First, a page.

Clay Cross Tunnel
It begins at the former Derbyshire summit of the line, also the highest point of the whole line, just after the old Stretton railway station. Situated at the watershed of the rivers Amber and Rother it was completed by George Stephenson in 1839.
Clay Cross is directly above it and there are ventilation shafts in Market Street (around which the council have placed seats) and High Street (some 150 feet (46 m) above the line).
Until the building of the tunnel, no deep prospecting for minerals had been carried out. The discovery of coal and iron led to George Stephenson moving to Tapton House, near Chesterfield. With a group of others, he bought a tract of land north of the tunnel and set up a company, George Stephenson and Co., later renamed the Clay Cross Company.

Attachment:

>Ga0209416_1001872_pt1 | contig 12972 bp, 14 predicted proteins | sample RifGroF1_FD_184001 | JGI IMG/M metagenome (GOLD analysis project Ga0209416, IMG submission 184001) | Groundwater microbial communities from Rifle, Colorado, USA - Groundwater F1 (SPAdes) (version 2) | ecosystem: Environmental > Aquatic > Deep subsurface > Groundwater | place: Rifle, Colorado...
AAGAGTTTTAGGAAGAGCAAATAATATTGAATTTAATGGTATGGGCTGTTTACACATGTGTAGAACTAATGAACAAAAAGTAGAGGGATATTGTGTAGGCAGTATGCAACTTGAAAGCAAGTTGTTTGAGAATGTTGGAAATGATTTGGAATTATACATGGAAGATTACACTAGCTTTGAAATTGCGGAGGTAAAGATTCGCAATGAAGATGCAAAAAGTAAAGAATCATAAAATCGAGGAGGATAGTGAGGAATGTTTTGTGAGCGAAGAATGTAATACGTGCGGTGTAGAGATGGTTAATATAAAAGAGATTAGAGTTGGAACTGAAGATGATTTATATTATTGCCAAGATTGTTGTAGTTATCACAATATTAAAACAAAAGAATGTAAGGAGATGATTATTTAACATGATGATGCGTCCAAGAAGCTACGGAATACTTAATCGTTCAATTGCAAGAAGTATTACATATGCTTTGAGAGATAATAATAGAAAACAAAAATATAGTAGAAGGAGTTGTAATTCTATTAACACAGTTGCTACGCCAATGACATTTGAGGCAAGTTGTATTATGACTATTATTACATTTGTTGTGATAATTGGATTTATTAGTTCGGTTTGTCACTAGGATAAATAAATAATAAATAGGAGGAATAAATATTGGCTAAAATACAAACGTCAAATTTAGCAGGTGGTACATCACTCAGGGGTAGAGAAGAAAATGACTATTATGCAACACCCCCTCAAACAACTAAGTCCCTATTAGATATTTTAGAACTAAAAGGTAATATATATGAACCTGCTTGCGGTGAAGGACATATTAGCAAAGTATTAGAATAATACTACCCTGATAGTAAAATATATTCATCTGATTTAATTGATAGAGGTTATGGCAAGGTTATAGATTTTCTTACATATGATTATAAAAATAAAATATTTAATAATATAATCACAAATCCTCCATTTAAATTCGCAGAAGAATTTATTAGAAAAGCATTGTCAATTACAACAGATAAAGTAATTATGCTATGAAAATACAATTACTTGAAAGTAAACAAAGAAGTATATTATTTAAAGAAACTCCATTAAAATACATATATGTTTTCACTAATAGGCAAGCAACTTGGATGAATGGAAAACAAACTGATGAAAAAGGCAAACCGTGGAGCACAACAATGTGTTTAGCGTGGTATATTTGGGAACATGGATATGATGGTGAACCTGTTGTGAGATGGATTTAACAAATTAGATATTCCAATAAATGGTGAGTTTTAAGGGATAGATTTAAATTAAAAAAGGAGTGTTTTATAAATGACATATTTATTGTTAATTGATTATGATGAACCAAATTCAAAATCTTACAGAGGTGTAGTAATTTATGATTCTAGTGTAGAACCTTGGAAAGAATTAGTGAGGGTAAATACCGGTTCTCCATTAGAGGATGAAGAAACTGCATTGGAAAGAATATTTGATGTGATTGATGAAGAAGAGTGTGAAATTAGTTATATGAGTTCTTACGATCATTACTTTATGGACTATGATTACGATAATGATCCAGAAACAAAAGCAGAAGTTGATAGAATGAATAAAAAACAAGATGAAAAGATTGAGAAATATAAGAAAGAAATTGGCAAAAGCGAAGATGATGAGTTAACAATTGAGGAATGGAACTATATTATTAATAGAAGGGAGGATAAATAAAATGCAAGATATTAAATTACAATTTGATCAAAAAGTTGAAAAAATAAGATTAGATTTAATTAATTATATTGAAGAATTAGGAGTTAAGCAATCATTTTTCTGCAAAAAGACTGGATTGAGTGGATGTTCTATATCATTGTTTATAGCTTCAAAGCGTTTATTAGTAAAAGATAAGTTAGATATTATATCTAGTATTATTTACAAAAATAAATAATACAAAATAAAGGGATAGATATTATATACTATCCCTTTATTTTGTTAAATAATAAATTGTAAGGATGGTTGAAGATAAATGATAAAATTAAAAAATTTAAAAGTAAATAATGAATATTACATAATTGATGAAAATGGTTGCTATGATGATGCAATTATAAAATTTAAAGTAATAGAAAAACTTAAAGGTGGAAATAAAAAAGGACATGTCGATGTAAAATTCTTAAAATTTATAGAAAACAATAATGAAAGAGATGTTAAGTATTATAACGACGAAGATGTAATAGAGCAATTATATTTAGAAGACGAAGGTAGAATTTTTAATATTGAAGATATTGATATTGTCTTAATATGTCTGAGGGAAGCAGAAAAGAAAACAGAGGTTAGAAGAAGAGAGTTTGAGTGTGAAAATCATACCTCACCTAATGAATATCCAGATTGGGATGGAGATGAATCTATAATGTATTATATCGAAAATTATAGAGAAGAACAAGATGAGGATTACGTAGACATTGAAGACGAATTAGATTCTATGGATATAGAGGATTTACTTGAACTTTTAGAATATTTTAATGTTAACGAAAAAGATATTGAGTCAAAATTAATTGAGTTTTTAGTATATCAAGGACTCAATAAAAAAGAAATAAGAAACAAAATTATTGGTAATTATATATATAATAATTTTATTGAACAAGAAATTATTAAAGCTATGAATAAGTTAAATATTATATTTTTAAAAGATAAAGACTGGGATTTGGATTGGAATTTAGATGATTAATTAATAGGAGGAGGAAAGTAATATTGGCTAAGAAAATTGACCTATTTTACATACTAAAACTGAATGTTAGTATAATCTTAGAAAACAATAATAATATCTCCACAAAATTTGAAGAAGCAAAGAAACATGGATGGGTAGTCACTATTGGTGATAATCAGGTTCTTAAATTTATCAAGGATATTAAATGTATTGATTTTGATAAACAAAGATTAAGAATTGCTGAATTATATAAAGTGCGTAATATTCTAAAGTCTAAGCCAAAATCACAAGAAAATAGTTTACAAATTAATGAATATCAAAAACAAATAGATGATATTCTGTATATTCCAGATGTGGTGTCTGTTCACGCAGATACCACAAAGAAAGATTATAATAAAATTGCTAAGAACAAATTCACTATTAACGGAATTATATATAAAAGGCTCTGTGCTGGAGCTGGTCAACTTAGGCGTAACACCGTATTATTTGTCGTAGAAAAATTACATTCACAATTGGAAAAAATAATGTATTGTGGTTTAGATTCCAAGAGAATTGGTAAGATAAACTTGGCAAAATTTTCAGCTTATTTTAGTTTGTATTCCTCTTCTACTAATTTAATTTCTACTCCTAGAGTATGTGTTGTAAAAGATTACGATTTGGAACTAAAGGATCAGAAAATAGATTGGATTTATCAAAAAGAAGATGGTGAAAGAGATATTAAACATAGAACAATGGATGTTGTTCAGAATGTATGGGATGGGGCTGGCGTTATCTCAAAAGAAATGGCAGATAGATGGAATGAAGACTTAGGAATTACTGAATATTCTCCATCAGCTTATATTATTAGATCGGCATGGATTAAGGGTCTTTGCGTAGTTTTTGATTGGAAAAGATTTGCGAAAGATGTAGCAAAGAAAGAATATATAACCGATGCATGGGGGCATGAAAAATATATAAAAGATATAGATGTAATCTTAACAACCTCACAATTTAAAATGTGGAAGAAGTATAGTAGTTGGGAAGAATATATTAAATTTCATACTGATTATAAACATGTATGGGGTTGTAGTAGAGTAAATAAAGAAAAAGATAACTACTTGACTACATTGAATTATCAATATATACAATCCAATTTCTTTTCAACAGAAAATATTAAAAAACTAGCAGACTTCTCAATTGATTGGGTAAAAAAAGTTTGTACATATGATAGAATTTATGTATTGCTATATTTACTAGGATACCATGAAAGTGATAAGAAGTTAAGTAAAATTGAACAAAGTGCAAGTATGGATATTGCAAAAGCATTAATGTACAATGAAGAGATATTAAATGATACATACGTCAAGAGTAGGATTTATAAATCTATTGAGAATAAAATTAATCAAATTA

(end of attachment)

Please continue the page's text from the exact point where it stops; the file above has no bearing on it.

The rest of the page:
Nevertheless, the boring of the tunnel was not straightforward, eventually costing £140,000 (equivalent to £11,110,000 in 2015), instead of the expected £98,000 (equivalent to £7,780,000 in 2015),, with the loss of fifteen lives.
The northern portal is a magnificent Moorish design and is now a grade 2 listed building.
The tunnel saw one of the first uses of the absolute block signalling system, maybe after a narrow escape on the south bound inaugural run. The train was heavier than expected and a pilot engine was provided at the rear. This was detached at the entrance to the tunnel, but halfway through the train came to a halt, and someone had to walk back for the pilot, to the consternation of the passengers. Stephenson had been shown the system by its inventor William Fothergill Cooke supported by Wheatstone of the Wheatstone bridge fame. This was the forerunner of the Midland Railway's system.
- UK Consumer Price Index inflation figures are based on data from Gregory Clark (2016), "The Annual RPI and Average Earnings for Britain, 1209 to Present (New Series)", MeasuringWorth.com.
- Pixton, B., (2000) North Midland: Portrait of a Famous Route, Chelteham: Runpast Publishing
- The North Midland Railway Guide, (1842) Republished 1973, Leeds: Turntable Enterprises
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